Mystery Number 144
– supplied by John Alsop
John says the location is just at the end of a station; the platform end is just in view in one shot, and with a fairly large box. The stock involved includes 6-wheel Brake Third no. 7504 and motor set no. 11. The motor set is in LMS livery so the date is circa 1923-4. John suspects this was possibly a shunting accident, but where was it? There is a further view here.
|Mark Lamb — 04-Mar-2013 5.14 PM|
It could be Llandudno. The lines split outside the box into the five platforms plus an engine release road between platforms three and four. The shunt roads to 'Cae Mawr' (translates into 'Big Field' - the carriage sidings on the Down side) from platforms four and five ran to the rear of the box. The stock would be standing on platform three (the station roof seems about right in the background), with the conflicting movement heading for the engine release road between platforms three and four.
On the other hand, I could be wrong!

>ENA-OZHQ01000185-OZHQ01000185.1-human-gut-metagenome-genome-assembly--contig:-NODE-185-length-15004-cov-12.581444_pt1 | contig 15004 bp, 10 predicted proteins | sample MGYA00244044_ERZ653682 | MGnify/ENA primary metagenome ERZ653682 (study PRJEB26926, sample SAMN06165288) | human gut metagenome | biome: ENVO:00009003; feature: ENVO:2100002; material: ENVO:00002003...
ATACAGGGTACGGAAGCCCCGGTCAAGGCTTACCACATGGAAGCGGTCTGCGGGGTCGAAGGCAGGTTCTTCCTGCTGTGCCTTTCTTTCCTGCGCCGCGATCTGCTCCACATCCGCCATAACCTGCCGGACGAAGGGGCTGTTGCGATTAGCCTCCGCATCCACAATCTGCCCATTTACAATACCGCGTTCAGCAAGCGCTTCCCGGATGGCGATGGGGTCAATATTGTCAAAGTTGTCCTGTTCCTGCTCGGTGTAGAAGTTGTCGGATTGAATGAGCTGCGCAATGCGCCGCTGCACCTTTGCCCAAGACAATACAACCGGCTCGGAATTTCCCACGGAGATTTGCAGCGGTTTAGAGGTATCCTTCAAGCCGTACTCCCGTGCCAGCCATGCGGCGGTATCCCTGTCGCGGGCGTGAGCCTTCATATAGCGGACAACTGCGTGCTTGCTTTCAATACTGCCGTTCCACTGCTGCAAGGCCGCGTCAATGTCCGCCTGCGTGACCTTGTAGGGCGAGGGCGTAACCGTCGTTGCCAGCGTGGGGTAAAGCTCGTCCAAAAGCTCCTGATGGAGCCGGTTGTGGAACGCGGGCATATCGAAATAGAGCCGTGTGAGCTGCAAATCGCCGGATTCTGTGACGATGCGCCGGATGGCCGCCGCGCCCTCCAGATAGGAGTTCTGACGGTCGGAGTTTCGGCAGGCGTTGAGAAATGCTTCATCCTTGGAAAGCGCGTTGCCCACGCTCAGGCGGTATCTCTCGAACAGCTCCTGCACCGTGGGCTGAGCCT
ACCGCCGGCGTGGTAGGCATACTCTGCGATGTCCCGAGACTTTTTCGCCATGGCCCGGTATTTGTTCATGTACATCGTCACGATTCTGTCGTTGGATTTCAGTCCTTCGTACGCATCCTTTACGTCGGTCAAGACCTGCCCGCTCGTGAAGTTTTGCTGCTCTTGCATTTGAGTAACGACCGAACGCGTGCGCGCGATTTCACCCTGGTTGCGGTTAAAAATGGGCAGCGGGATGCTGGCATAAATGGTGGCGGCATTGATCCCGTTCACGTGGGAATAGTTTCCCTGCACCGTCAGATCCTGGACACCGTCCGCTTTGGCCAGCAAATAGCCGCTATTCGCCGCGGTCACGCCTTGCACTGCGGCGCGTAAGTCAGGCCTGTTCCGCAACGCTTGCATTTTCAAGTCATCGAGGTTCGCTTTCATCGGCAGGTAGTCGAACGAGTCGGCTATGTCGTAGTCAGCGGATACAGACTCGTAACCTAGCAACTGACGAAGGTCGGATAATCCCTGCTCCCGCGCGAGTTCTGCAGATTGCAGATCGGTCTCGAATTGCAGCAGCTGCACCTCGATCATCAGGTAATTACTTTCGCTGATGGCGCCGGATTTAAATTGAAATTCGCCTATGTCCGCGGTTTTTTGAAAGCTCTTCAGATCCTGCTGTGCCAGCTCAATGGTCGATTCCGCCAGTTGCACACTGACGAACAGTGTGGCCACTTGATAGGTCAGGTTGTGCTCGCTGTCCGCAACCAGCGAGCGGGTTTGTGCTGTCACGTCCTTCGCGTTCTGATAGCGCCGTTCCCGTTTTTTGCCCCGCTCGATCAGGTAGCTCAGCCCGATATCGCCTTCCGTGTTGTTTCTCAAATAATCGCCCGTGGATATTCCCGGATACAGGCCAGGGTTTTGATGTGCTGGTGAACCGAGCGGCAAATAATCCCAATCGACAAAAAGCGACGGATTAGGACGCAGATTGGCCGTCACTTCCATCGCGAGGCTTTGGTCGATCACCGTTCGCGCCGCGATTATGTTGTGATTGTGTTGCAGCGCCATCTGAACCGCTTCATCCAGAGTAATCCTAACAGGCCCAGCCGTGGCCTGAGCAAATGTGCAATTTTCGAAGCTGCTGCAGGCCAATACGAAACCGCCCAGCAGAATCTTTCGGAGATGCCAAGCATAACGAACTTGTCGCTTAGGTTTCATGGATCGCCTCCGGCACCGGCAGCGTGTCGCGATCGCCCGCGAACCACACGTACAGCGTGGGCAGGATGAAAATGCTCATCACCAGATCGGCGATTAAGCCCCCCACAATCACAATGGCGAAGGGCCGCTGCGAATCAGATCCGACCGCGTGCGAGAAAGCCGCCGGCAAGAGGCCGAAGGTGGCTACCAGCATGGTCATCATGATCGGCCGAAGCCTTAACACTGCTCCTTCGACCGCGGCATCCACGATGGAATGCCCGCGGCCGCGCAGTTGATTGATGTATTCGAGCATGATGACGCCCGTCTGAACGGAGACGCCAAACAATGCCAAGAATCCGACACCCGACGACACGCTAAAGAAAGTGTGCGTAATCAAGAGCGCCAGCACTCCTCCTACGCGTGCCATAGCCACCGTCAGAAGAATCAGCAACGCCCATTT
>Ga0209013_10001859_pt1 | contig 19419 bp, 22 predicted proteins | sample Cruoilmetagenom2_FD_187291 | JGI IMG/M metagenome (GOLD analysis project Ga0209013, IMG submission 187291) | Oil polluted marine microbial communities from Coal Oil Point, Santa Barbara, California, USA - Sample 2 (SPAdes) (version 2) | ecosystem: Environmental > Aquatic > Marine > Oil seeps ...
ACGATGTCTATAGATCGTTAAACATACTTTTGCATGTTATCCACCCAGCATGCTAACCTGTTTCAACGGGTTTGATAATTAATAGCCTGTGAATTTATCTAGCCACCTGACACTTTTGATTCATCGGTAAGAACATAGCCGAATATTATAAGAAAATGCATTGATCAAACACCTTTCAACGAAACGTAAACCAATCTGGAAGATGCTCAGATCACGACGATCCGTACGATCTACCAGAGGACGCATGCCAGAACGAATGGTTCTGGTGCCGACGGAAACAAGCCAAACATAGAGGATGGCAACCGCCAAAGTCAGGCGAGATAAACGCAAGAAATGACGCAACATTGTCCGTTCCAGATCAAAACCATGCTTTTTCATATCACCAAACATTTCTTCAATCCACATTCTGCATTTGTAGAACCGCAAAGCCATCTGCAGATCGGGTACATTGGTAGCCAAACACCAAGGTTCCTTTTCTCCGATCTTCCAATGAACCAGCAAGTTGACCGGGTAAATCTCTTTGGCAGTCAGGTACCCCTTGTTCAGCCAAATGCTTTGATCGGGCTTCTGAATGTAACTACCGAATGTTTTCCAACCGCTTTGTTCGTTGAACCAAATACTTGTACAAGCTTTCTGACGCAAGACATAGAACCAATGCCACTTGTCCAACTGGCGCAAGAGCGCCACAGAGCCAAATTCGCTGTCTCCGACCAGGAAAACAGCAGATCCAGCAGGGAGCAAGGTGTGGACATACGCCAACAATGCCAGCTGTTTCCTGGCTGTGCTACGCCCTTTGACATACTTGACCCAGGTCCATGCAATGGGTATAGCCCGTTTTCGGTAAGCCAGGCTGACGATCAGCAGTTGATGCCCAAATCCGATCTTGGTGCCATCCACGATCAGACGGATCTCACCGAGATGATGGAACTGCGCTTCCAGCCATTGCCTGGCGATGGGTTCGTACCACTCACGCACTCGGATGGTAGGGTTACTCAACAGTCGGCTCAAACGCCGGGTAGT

|Pete Skellon — 04-Mar-2013 8.35 PM|
Could this be the accident at Llandudno on October 12th 1925, when a motor train was propelled out of the station by a 2-4-2T, passing a red signal, and hitting an incoming train headed by a Coal Tank?
The report is on the Railway Archive website. I included some of the details of this in the 'Bashers' book, in which I now realise I mistakenly entitled the piece as Llandudno Junction, when it should have been Llandudno!
Perhaps someone may have other references to establish that the signal box/platform end and other surrounding landmarks are those at Llandudno.
|Harry Jack — 11-Mar-2013 2.08 PM|
Brilliant - location, date, and all details sorted, and so quickly. Nice work!.
Chester to Holyhead Railway by V.R. Anderson & G.K. Fox contains a photograph (plate 177) showing Llandudno no. 2 box. This looks exactly like the box seen here; a small dark item hanging just below the eaves (a bell? a telephone wire insulator?) can be seen in both. The background houses (in King's Road) look similar.
A plan (fig. 81) in the same book shows the trackwork as in the mystery photo, and the end of platform 3 seen in John Alsop's other view.
|Philip A. Millard — 15-Mar-2013 7.35 PM|
Brake Third no. 7504 was not a six-wheeler. It was in fact a 28ft 0in two-compartment brake-third, a four-wheeler of D.364, originally built in 1894 as T.1801 for a Birmingham District Set. The four-wheelers were displaced from this work by new bogie stock in 1907-8, but were still extant at the grouping at which time they were included in a variety of sets located at the remoter outposts of the LNWR, especially Swansea.